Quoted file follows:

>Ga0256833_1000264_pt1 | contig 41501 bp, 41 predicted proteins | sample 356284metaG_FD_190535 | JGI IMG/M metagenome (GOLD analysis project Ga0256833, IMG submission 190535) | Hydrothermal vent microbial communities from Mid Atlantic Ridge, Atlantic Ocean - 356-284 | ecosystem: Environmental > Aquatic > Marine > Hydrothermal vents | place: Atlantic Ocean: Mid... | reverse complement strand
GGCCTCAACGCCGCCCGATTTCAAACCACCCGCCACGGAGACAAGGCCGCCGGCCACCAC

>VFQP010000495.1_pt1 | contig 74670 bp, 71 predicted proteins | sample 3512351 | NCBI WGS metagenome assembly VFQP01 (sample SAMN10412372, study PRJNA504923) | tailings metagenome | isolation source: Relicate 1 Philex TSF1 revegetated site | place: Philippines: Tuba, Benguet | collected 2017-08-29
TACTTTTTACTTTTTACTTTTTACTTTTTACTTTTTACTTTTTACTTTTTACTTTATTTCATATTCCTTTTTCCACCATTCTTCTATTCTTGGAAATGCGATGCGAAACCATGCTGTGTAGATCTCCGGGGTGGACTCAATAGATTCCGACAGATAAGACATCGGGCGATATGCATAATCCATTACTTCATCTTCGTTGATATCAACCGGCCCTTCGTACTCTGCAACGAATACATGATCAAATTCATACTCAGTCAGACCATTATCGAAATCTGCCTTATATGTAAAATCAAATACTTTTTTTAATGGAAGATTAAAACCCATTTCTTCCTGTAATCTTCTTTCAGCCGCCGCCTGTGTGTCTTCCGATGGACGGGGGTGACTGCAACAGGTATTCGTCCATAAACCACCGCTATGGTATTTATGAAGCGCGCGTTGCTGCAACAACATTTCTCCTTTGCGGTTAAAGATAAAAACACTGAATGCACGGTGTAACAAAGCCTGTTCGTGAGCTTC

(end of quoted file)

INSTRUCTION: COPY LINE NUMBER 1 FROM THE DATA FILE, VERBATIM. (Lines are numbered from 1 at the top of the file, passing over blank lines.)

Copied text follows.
>Ga0256833_1000264_pt1 | contig 41501 bp, 41 predicted proteins | sample 356284metaG_FD_190535 | JGI IMG/M metagenome (GOLD analysis project Ga0256833, IMG submission 190535) | Hydrothermal vent microbial communities from Mid Atlantic Ridge, Atlantic Ocean - 356-284 | ecosystem: Environmental > Aquatic > Marine > Hydrothermal vents | place: Atlantic Ocean: Mid... | reverse complement strand